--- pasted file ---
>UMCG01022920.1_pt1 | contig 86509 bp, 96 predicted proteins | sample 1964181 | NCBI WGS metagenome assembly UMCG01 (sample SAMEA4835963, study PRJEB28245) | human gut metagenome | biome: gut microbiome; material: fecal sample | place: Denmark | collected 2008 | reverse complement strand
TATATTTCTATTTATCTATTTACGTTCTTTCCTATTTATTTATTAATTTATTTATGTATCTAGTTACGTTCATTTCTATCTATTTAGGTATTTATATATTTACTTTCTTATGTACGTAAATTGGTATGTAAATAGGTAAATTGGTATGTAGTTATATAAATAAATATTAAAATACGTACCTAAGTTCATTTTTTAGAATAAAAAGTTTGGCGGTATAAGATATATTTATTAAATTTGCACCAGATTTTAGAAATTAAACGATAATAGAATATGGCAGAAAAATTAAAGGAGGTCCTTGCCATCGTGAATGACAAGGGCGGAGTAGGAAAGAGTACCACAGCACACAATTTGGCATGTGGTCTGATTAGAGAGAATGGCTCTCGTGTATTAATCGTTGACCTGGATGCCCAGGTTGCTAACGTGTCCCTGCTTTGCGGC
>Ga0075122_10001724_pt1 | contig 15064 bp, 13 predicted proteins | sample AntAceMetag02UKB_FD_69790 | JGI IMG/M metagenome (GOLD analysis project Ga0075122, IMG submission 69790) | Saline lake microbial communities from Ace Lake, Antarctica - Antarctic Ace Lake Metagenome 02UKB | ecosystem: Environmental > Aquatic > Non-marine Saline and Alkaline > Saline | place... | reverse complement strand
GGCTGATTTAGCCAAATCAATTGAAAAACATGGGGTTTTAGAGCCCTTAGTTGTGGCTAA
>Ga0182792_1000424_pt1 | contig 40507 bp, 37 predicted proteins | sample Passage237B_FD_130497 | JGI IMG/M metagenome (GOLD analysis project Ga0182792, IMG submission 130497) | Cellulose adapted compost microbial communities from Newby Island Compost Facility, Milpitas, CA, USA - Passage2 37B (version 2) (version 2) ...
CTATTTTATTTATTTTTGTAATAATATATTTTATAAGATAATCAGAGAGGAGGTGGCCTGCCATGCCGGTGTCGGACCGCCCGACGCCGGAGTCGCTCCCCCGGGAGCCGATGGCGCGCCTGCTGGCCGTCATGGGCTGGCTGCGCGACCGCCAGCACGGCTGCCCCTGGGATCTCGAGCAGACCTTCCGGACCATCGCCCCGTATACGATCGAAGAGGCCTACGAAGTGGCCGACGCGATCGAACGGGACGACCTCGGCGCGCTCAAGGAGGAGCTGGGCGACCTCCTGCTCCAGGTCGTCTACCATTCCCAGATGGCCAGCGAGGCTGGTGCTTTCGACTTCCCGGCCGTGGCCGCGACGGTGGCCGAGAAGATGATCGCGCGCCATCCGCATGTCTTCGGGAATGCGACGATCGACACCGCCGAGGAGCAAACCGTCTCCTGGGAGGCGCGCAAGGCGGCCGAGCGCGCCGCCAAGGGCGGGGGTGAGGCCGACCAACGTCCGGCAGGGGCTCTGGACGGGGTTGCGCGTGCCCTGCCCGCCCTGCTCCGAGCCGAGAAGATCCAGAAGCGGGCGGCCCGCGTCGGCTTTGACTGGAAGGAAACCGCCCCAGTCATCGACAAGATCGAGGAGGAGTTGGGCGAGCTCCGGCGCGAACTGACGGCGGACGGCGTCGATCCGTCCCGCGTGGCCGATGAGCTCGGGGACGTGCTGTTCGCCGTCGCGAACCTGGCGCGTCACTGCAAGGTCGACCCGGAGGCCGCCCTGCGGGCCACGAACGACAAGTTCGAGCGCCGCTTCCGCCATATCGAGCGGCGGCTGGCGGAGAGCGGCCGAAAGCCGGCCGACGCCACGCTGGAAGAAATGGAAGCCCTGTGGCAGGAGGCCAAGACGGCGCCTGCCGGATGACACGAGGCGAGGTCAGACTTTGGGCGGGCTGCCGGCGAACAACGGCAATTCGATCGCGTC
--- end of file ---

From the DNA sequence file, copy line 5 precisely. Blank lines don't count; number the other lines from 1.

>Ga0182792_1000424_pt1 | contig 40507 bp, 37 predicted proteins | sample Passage237B_FD_130497 | JGI IMG/M metagenome (GOLD analysis project Ga0182792, IMG submission 130497) | Cellulose adapted compost microbial communities from Newby Island Compost Facility, Milpitas, CA, USA - Passage2 37B (version 2) (version 2) ...